In the last few weeks, we have seen numerous articles about social isolation. Check my Twitter feed! The net-net is that, while things may be opening up, social contact does not necessarily alleviate social isolation. And those most vulnerable have deep emotional and mental issues to deal with coming out of the pandemic (if indeed we are coming out!).
In March of 2020, businesses and schools scrambled to shift to virtual environments with the expectation that the Covid-19 outbreak would only last for a few weeks. Unfortunately, this was not the case.
Most Americans spent the next year primarily indoors with very limited contact with friends, family and coworkers to slow the spread of the virus. The social distancing measures necessitated by the pandemic resulted in many people experiencing a profound sense of loneliness and isolation – perhaps none more so than the older adult population.
Even prior to the pandemic, an estimated 25% of seniors were socially isolated and 43% were lonely. According to a 2020 study from the National Academies of Sciences, Engineering and Medicine, nearly a fourth of older adults are considered to be socially isolated.
Social isolation among seniors is incredibly common and dangerous. According to the Centers for Disease Control and Prevention, social isolation is associated with a 50% increased risk of dementia as well as higher rates of depression, anxiety and suicide. Loneliness is also associated with a 29% increased risk of heart disease and 26% increased risk of stroke.
Due to the adverse mental and physical health impacts of loneliness, combatting social isolation among seniors is essential to their overall wellbeing. Fortunately, the pandemic greatly increased the use of social technologies, many of which will be used widely even as the world slowly returns to normal.
These technologies are great tools for combatting social isolation among seniors who are not able to connect with their social circle in person regularly.
I recently spoke with Aisha Parillon, Senior Director of Senior Centers at JASA. Their agency serves 40,000 older adults annually in New York City, providing critical services, interventions and partnerships that promote aging with a purpose and provide autonomy for older adults.
Whether you’re an older adult, caregiver or generally interested in fighting this issue, she suggested five ways that technology can be leveraged to fight loneliness:
Technologies like Zoom and FaceTime are great tools for helping older adults easily stay in touch with relatives and friends they are not regularly able to see.
During the pandemic, these tools were critical for staying connected with loved ones and can now be used to ensure older adults with physical disabilities and/or those who live far away from family can stay social without having to travel.
During the pandemic, the number of older adults using telehealth services jumped from 4% as of May 2019 to up to 26% between March and June of 2020. Virtual doctor’s appointments are a powerful tool for combatting the negative mental and physical impacts of social isolation by empowering seniors to connect regularly with their healthcare providers.
Virtual activities allow older adults, regardless of physical ability and means, to remain active and engaged by participating in new hobbies at home.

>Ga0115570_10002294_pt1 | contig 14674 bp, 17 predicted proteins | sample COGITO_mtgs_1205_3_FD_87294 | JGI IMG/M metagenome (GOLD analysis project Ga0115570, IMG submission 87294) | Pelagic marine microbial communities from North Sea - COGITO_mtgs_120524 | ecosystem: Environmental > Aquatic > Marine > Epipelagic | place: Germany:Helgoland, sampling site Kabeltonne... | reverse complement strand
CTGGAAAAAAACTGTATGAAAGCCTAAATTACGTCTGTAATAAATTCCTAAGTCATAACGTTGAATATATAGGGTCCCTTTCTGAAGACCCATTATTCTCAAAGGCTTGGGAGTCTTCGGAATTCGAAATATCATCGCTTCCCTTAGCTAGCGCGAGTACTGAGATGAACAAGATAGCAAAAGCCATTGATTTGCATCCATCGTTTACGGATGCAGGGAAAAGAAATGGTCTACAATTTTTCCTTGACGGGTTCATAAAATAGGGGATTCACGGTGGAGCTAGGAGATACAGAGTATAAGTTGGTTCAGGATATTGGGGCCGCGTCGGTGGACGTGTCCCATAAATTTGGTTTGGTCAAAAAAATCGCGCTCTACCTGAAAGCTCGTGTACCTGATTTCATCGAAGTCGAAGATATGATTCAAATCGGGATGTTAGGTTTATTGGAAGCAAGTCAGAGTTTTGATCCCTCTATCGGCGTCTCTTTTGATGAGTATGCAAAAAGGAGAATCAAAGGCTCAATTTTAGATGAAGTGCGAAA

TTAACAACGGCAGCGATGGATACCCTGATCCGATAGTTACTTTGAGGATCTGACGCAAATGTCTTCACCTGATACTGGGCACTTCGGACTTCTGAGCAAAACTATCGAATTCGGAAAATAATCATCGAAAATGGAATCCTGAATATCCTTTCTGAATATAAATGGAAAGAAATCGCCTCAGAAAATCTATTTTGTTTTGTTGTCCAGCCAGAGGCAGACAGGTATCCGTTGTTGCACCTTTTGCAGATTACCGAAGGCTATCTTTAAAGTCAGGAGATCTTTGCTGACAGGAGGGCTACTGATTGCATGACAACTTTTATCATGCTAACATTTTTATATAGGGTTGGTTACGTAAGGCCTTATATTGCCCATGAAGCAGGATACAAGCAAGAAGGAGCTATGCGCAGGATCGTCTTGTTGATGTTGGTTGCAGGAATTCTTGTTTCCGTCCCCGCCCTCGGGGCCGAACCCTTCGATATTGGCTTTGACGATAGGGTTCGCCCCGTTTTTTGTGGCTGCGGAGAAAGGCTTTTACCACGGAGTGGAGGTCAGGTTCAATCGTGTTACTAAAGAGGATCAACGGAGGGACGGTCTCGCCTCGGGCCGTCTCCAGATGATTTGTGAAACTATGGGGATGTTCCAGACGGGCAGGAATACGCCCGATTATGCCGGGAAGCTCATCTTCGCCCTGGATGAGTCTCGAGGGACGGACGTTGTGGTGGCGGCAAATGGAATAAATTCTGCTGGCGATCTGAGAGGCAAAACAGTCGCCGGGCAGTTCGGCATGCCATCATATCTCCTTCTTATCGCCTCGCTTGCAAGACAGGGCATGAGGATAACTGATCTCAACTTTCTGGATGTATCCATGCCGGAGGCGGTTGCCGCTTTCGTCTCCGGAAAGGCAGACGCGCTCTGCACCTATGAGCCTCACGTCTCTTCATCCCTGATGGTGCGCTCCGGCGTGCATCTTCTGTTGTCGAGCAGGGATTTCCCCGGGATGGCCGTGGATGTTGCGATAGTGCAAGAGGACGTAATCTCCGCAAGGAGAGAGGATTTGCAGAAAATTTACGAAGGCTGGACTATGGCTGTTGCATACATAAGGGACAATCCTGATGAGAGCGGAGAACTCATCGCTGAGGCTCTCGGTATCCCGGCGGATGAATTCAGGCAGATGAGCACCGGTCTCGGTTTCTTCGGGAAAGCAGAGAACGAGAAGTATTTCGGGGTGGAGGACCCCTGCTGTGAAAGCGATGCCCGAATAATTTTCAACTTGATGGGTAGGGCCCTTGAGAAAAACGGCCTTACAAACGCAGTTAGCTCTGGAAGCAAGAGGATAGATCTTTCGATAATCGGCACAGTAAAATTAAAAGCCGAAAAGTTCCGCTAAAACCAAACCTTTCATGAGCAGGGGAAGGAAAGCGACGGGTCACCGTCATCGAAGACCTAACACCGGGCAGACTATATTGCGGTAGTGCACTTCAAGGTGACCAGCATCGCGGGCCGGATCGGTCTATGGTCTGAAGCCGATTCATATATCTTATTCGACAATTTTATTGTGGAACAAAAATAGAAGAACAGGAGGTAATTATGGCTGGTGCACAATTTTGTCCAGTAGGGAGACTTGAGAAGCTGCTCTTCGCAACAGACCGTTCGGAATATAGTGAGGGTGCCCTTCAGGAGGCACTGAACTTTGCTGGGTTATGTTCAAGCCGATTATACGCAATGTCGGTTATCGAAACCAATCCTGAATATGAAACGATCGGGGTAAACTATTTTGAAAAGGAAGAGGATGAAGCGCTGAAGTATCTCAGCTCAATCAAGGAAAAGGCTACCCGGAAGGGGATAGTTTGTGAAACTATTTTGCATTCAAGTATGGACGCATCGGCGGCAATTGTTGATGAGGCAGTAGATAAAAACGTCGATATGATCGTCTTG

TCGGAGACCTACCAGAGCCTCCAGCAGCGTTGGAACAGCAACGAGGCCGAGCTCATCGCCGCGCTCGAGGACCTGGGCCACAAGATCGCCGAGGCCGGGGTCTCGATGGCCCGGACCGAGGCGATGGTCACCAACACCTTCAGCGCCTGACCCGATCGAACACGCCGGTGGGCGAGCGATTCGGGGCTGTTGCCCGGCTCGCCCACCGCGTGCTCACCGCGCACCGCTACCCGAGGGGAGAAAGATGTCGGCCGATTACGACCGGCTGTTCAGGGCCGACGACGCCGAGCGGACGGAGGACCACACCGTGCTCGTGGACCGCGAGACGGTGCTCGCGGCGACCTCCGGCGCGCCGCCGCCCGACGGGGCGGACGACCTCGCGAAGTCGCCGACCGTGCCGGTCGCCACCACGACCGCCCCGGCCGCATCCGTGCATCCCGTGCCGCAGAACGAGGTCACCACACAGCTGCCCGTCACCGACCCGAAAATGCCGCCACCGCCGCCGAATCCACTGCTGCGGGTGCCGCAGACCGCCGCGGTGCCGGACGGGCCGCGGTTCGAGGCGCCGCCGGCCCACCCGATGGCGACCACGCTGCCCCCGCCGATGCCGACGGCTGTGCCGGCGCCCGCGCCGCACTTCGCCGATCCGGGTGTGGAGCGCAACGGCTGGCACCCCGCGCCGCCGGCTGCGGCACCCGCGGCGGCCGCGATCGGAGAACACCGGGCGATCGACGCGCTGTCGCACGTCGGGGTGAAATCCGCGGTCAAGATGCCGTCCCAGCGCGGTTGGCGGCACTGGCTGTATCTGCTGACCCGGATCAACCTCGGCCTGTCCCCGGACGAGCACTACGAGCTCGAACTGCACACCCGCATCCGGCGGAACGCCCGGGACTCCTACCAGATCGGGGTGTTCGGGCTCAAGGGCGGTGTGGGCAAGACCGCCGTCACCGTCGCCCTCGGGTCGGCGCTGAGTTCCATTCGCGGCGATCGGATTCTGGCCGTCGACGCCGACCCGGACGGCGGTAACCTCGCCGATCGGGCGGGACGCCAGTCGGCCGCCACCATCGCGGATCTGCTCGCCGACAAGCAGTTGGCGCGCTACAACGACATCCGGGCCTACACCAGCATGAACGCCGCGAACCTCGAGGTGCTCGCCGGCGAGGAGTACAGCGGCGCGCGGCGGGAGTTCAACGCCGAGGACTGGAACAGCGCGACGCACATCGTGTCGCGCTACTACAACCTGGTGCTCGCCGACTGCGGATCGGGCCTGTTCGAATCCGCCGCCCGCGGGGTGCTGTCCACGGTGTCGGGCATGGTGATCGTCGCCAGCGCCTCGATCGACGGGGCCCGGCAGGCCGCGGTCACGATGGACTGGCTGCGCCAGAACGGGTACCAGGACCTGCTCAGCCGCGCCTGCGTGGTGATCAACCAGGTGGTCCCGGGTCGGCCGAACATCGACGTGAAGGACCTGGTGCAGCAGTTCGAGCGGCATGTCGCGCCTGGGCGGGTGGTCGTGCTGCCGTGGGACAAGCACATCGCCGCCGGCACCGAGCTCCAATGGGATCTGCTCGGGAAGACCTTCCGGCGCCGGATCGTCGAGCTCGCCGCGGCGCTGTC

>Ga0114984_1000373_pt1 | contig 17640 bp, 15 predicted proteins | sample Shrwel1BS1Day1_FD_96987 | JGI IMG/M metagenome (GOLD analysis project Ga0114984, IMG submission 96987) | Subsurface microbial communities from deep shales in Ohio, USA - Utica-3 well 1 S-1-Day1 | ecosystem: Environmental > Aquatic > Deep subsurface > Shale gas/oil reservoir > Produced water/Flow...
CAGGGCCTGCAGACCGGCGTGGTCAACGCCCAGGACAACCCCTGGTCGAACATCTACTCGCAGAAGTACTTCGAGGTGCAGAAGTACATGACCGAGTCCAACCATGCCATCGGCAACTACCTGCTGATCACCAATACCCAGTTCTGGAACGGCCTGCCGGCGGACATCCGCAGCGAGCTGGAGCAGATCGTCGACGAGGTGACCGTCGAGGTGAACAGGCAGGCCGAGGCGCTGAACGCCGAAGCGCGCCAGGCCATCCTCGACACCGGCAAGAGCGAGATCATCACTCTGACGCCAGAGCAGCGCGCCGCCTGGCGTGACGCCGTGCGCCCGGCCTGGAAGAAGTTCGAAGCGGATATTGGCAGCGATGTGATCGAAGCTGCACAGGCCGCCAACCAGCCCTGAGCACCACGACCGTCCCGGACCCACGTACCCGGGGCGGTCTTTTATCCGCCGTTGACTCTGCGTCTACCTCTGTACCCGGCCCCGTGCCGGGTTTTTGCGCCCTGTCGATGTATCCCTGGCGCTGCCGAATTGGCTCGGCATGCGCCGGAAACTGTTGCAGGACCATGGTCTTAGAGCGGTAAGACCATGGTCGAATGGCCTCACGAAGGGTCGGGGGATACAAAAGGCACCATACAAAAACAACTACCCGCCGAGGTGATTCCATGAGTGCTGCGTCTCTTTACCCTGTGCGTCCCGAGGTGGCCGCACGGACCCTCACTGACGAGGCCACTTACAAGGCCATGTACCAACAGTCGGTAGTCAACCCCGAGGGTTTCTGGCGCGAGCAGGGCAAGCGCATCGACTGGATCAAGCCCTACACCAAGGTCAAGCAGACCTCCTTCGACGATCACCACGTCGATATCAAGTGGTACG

During the pandemic, organizations like JASA and Sage Stream provided diverse programming ranging from exercise, art and cooking classes virtually. For many seniors, this type of programming was essential to fighting loneliness in periods of lockdown.
Tech companies are beginning to focus more and more on developing new products to promote healthy aging – according to CNBC, the active-aging industry in the U.S. is expected to triple by 2022 to nearly $30 billion.
Many of these devices focus on combatting social isolation and the health risks associated with it by alerting seniors to check in with family, take prescribed medications and prompting them to get out for walks. As these devices are less mainstream than technologies like Zoom, investment in tech support and training will be needed for the benefits to be tangible.
Social media platforms like Facebook and Twitter can be excellent tools for seniors to stay connected with the changing world around them from the comfort of their homes. These platforms can empower older adults to stay updated on cultural shifts and current events, in turn giving them a sense of connectedness with the world and their peers.
While these various uses for technology have the potential to change aging for the better, too many seniors do not have the proper training or connectivity necessary to use these tools. We must invest in getting older adults connected and trained on how to use these new tools and technologies.
At a policy level, this means expanding the Emergency Broadband Benefit Program and other supplemental programs to help seniors meet the costs of these technologies, as well as increasing funding for community-based organizations that can provide trainings for older adults.
At an individual level, people with older adults in their lives can help by showing them how to use different technologies. Through increased funding for access to and education around technology, more seniors will be able to use these tools to lead healthier, happier and more social lives.
What technologies did you use to combat social isolation during the various stages of lockdown? If you have older adults in your life, how did you help them stay connected? Is social isolation a serious issue in your community? Please share your thoughts.